April 18, 2024

Business Bib

Business & Finance Blog

Trading the Japanese Yen for Beginners

3 min read


The seven major currencies account for 80% of the forex market. And the Japanese yen is among those largest currencies in terms of international trade as well as forex trading.

Japan is one of the biggest economies in the world. It records among the highest GDPs among countries and it also ranks among the highest exporters.

Behind the Japanese yen is the Bank of Japan, which has the mandate to ensure the growth and minimize inflation.

However, in Japan, deflation has been a persistent threat for many years. The BOJ has pursued a policy of very low rates in the hopes of stimulating demand as well as economic growth.

Economics of the Yen

For yen traders, it is wise to first understand the particular and peculiar attributes of the Japanese yen.

For one, even though it’s among the biggest currencies in the world, Japan has been remarkably lacking in growth since its equity’s collapse and real estate bubbles in 1990.

Because of this, there has been this so-called “lost decade.” Since then, growth has rarely crossed the 2% mark between 2001 and 2011. It has even contracted to zero or negative rates many times.

The Asian country is also remarkable for inflation, which has been absent in the country for a long time. For much of the previous decade, the country has experienced deflation.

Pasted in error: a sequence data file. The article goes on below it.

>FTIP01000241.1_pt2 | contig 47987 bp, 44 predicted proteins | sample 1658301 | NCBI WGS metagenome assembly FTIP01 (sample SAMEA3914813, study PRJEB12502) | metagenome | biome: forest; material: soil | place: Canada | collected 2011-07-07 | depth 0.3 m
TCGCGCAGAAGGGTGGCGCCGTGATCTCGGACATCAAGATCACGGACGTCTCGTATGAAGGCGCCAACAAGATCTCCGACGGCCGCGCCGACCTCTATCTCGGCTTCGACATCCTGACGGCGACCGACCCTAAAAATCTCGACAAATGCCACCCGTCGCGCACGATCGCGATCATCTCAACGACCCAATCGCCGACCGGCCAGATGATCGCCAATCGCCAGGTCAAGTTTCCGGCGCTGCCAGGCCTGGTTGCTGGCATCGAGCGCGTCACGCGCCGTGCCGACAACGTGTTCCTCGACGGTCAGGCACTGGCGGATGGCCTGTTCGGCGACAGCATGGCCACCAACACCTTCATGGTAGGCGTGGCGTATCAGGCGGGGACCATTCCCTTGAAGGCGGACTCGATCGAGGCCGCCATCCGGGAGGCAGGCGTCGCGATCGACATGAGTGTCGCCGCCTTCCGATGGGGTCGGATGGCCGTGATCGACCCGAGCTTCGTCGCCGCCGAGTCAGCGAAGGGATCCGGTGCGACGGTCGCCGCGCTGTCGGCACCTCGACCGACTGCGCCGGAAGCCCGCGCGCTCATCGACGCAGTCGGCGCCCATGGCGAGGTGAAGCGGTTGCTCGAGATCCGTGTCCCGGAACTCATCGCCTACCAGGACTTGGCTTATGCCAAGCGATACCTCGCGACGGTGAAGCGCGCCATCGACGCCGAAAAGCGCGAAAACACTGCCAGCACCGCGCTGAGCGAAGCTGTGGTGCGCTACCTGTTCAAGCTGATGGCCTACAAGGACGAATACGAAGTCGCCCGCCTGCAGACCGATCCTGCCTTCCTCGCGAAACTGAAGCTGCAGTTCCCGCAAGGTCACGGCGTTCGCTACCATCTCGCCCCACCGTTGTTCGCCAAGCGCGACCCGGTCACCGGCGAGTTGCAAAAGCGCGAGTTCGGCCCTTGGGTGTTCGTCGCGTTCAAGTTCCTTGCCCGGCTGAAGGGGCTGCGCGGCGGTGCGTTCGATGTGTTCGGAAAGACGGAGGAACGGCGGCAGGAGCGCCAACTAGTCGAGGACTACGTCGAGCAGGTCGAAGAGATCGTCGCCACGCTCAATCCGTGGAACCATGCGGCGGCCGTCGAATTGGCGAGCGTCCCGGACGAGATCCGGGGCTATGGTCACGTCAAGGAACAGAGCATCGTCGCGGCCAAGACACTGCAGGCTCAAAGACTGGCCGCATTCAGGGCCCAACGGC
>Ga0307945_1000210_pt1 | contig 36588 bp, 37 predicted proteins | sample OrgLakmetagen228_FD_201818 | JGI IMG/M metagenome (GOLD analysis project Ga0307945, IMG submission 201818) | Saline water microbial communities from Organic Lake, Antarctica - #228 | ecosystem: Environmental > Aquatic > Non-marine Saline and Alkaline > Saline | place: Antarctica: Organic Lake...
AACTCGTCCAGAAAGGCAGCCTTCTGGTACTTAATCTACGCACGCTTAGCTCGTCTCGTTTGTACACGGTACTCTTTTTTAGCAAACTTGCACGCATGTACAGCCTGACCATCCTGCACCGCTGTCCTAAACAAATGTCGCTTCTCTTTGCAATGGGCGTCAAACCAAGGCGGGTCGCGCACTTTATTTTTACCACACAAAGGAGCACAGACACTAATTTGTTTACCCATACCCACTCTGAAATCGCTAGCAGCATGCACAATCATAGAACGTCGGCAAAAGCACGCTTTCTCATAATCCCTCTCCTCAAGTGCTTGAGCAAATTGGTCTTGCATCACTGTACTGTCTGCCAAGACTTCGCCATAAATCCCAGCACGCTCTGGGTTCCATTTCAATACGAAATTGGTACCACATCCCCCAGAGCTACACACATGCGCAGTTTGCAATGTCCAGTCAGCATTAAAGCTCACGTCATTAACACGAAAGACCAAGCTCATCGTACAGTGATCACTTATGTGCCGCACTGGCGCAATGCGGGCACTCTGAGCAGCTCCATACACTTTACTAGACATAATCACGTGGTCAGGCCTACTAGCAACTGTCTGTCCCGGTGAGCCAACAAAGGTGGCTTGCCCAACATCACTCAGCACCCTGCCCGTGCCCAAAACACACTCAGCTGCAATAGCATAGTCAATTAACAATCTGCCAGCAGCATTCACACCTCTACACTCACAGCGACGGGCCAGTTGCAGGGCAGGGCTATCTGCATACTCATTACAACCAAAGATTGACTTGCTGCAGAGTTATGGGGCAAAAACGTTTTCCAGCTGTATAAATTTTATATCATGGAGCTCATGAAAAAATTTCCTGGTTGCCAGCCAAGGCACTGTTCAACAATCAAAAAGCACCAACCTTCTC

At the same time, Japan is also the second oldest major economy in the world. It also ranks among the countries that have the lowest fertility rate.

What that indicates is an increasingly aging workforce with fewer younger workers to support the economy through taxes and consumption.

Meanwhile, the country is also an advanced economy with well-educated workforce. Even though some industries have somehow immigrated to South Korea and China, Japan is still the leading manufacturer of consumer electronics, automobiles, and tech components. As a result, Japan has a massive exposure to the global economy.

What Drives the Yen?

The Japanese yen has many drivers behind it.

Major economic data items such as GDP, retail sales, industrial production, inflation, and trade balances are key items investors should follow.

They should also keep close tabs on employment figures, interest rates, and daily news. There can be natural disasters, elections, and new government policies. These can all have significant effects on exchange rates.

The Tankan survey in Japan particularly important. This is a quarterly report that comes from the Bank of Japan.

Yen-Specific Factors

Although the BOJ has maintained low rates since the property bubble collapse, it has also been involved in currency intervention.

They sell the yen to help keep Japanese exports more competitive. However, such an intervention has carried political repercussions in the past, so the bank doesn’t engage often.

Also, Japan has a large trade surplus, but it also has very large public debt along with an aging population.

Although it has high level of debts, traders usually are more comfortable with Japan’s debt balance. Further, traders typically balance the high debt level with its high surplus.

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